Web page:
Everyone loves a good villain! From the back pages of history, vivid, entertaining portraits of little-known scoundrels whose misdeeds range from the simply inept to the truly horrifying. Even if you're an avid history buff, you've probably never heard of this disreputable cast of characters: A drunken, ne'er-do-well cop who abandoned his post at Ford's Theatre, giving assassin John Wilkes Booth unchallenged access to President Lincoln; a notorious Kansas quack who made millions by implanting billy goat testicles in gullible male patients; and America's worst female serial killer ever. These are three of the memorable but little-known rogues profiled in this eye-opening and entertaining book. Dividing his profiles into three categories--villains, scoundrels, and rogues--author and former National Geographic editor Paul Martin serves up concise, colorful biographies of thirty of America's most outrageous characters. Whether readers choose to be horrified by the story of Ed Gein, Alfred Hitchcock's hideous inspiration for Psycho, or marvel at the clever duplicity of the con artist who originated the phony bookie operation portrayed in The Sting, there's something here for everyone. Brimming with audacious, unforgettable characters often overlooked by standard history books, this page-turner is a must for anyone with an interest in the varieties of human misbehavior.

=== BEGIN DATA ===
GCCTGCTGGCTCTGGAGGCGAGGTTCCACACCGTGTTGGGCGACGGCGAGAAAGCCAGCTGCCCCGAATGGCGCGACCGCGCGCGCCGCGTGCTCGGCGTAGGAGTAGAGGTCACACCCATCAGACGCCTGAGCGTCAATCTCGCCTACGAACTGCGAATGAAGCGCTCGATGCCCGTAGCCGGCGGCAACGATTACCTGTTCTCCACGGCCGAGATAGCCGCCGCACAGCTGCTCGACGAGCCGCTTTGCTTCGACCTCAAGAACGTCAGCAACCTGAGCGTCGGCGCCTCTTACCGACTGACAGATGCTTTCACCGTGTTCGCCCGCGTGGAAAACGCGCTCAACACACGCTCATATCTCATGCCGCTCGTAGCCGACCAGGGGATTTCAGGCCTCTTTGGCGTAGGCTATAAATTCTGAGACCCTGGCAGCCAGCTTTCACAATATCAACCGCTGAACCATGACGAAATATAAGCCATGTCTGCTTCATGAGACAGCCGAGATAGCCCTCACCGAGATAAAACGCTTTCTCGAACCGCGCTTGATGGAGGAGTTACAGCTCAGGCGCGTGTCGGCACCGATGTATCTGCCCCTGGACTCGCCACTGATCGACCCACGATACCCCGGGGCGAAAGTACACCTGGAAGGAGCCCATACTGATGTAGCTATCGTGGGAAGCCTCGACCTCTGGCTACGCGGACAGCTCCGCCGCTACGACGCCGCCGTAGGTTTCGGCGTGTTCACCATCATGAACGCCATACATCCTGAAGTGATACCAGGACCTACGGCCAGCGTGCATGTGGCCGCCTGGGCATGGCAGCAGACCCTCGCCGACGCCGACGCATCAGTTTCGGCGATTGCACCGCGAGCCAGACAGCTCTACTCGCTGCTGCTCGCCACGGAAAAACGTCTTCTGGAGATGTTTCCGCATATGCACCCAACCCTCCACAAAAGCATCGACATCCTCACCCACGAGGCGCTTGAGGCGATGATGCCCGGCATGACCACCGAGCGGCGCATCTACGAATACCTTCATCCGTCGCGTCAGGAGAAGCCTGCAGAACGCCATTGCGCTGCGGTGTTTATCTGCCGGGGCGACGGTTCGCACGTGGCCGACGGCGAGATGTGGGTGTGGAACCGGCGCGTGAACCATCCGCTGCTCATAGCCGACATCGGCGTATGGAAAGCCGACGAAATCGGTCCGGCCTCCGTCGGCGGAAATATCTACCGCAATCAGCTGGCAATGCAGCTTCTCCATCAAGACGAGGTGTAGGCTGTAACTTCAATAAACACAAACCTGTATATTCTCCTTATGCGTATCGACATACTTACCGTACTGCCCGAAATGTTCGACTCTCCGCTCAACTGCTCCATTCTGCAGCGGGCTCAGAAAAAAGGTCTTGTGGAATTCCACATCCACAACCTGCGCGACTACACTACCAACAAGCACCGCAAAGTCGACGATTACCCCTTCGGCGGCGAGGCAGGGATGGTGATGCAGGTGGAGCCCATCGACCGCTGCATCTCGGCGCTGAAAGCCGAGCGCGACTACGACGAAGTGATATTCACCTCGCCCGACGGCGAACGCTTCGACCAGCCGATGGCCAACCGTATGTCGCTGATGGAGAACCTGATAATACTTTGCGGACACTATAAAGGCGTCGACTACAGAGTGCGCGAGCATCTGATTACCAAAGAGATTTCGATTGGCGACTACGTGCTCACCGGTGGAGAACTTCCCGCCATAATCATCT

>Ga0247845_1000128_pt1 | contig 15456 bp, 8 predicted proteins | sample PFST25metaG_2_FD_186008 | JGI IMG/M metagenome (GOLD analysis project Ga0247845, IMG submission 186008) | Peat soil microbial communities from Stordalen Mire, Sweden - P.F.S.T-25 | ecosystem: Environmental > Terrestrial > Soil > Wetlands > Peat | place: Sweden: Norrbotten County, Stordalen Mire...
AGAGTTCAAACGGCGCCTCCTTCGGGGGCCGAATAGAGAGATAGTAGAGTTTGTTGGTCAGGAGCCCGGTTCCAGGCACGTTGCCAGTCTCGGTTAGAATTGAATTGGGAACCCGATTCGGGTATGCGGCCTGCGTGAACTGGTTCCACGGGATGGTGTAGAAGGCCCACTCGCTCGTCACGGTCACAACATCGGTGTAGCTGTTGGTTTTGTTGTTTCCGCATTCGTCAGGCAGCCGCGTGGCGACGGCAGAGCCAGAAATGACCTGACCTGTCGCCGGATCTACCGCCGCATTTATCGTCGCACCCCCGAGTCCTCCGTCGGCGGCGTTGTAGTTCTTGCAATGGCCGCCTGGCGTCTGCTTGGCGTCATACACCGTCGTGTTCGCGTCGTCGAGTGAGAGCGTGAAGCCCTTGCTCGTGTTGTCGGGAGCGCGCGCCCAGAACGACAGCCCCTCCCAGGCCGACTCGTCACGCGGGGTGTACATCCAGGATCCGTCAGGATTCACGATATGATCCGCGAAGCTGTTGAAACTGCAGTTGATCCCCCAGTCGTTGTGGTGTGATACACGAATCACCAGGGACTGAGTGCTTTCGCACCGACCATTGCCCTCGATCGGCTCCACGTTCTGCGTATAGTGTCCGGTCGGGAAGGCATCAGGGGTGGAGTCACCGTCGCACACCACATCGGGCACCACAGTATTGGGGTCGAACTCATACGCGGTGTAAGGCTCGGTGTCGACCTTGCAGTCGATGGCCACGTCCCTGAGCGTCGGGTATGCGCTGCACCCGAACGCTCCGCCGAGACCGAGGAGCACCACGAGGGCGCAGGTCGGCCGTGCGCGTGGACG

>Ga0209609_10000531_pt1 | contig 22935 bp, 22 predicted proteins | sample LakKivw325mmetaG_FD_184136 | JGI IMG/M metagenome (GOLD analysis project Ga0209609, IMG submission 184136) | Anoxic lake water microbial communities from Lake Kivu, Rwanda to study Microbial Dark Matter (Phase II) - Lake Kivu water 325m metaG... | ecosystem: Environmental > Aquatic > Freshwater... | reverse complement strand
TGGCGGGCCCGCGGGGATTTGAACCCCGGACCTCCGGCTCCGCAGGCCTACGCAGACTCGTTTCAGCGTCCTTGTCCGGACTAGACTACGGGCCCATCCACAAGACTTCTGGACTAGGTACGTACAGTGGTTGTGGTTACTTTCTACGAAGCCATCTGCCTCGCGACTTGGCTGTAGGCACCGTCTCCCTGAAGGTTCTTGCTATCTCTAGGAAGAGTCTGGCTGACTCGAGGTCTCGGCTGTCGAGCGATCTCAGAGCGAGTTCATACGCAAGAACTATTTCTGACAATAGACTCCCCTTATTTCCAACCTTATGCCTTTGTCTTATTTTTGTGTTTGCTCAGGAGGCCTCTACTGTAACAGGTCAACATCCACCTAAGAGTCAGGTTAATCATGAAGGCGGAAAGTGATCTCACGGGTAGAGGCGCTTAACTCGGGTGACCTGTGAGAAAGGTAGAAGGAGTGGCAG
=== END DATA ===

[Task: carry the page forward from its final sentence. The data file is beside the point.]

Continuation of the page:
About the Author: Paul Martin, who spent more than thirty years with the National Geographic Society as an editor and writer, is the author of Secret Heroes: Everyday Americans Who Shaped Our World (William Morrow, 2012); Land of the Ascending Dragon: Rediscovering Vietnam (Gates & Bridges, 1997); two other nonfiction books and more than a hundred articles.